Do Your Manners Measure Up?

Just the other day, I sat down at a table near my gate at an average airport in an average American city. Having arrived on the early side, I had a spare hour to kill before boarding began. It was well before lunchtime and the airport was quiet, well, until after I sat down.  Shortly after my salad arrived, a man came and sat at the table next to mine.  His food arrived especially fast, and I soon learned the speed at which a grown man could inhale soup, a salad, and an enormous steak.  It was nothing like I had seen nor heard, from slurping to smacking every bite, to asking the waitress for mustard with his mouth wide open, to taking a very loud phone call at the table.  Needless to say, I was shocked.

Had he no manners? Had no one ever encouraged him to eat slowly and with less verbal gusto? Had no one told him experts estimate that 80% – 90% of all communication comes from body language, or nonverbal cues.

Fortunately, most of us don’t have to sit down to supper with a 22-piece place setting, like a character in Designing Women fretted about (see this classic link via YouTube, from about 6:30 – 7:45). The character, Charlene, had helped her mother polish her wedding silverware as a child, though never remembered having a special occasion to actually use the scary silver contained in its special velvet box.  This story and what it points to isn’t all that uncommon.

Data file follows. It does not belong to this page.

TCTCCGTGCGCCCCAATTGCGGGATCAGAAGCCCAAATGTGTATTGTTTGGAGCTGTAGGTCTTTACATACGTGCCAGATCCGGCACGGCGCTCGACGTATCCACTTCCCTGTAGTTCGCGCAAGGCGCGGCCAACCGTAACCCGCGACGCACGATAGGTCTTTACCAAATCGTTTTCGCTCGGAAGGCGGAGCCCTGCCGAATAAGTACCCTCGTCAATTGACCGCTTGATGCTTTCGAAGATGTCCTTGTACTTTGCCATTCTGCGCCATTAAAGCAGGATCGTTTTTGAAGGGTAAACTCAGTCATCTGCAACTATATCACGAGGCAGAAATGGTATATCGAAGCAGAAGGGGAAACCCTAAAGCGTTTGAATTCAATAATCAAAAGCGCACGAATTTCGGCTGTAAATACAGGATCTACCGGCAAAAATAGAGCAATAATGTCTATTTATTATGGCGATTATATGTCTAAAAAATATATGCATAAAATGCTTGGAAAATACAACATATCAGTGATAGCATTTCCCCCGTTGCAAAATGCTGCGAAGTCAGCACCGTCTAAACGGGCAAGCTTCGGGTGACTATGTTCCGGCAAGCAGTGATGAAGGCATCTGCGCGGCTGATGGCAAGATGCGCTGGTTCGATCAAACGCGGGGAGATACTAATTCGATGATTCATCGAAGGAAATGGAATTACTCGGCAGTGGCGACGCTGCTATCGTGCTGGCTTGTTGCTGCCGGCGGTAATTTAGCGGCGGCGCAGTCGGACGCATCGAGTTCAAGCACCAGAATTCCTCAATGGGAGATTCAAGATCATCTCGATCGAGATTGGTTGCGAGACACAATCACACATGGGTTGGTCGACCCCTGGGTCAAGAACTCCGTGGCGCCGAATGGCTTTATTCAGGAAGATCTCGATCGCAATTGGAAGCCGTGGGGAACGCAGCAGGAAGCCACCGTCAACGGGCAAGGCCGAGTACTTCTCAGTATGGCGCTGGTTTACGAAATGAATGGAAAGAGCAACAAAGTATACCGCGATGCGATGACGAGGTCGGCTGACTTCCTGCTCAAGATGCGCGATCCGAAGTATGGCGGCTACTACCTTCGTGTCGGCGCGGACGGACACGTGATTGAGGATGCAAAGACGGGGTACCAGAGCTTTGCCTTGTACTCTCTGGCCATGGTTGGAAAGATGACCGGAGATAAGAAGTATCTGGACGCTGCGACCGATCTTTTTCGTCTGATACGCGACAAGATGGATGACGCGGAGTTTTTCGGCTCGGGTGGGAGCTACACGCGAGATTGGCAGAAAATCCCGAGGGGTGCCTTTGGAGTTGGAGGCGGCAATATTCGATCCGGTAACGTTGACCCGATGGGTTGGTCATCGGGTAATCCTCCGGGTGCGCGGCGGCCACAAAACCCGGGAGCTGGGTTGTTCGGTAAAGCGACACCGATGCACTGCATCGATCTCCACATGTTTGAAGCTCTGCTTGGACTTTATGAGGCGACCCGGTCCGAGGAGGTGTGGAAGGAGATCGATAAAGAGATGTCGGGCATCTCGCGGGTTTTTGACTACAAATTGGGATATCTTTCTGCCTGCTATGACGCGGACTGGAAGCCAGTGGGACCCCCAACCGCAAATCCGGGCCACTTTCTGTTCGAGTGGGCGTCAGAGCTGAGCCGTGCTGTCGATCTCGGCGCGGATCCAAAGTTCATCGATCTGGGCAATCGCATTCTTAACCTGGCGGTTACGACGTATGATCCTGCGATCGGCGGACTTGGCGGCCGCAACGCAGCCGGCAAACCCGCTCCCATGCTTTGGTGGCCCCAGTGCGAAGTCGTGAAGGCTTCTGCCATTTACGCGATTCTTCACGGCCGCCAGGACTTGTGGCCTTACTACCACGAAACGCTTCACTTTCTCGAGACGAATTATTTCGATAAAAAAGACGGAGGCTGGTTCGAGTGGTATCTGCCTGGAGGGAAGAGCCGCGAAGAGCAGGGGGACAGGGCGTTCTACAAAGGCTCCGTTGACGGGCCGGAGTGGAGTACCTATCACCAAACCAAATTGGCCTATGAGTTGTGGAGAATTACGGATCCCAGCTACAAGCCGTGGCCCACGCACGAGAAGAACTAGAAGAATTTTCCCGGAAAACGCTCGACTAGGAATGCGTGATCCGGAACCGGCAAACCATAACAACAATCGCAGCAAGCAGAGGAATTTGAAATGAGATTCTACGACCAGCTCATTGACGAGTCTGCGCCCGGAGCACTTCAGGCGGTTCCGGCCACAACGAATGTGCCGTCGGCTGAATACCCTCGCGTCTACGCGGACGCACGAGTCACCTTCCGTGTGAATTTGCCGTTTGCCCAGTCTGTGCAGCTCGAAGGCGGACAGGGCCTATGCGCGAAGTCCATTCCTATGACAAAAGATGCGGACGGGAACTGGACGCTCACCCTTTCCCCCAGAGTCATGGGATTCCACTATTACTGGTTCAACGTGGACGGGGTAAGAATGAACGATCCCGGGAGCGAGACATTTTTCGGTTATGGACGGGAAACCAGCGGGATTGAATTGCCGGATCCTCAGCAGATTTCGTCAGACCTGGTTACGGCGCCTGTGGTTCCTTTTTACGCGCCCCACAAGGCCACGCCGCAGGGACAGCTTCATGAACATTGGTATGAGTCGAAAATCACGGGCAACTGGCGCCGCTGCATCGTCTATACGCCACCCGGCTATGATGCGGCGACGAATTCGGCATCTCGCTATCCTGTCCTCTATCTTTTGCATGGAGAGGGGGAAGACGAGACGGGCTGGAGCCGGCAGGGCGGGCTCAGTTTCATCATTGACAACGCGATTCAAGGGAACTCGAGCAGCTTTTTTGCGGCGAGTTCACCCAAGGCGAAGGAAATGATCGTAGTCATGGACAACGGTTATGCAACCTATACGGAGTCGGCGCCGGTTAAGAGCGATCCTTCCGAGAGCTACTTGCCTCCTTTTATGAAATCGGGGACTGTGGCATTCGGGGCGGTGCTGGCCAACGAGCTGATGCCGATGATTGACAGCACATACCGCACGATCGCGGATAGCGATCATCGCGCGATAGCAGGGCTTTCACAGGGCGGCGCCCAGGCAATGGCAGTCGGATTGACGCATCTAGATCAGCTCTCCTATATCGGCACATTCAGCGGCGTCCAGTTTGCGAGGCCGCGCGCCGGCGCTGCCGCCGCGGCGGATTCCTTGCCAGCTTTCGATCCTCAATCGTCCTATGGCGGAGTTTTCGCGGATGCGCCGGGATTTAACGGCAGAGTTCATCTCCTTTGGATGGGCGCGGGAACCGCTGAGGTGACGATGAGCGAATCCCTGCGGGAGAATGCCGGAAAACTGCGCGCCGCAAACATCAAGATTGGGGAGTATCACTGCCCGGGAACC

4 course

Teaching kids proper manners is essential, and for many families, the most effective place to do that is at the dining table. When you sit down, it’s important to introduce yourself and others, and shake hands with confidence and a smile. If you’re the host, you should be savvy and take a hospitable tone with your guests; if you’re a guest, you should strive to be elegant and gracious.  Proper table manners can give you strong influence among your friends, family, and peer group – regardless of age.

If you’re unsure of where to start, reach out to an image/etiquette consultant today. Image consultants, in addition to helping you find the best colors and fabrics, can also help you walk with confidence and seal the best business deals.  But no matter what you wear, the deal won’t get sealed if you can’t hold a knife correctly at the dining table.

Shanna Wu Pecoraro

For more information please visit www.nycimageconsultantacademy.com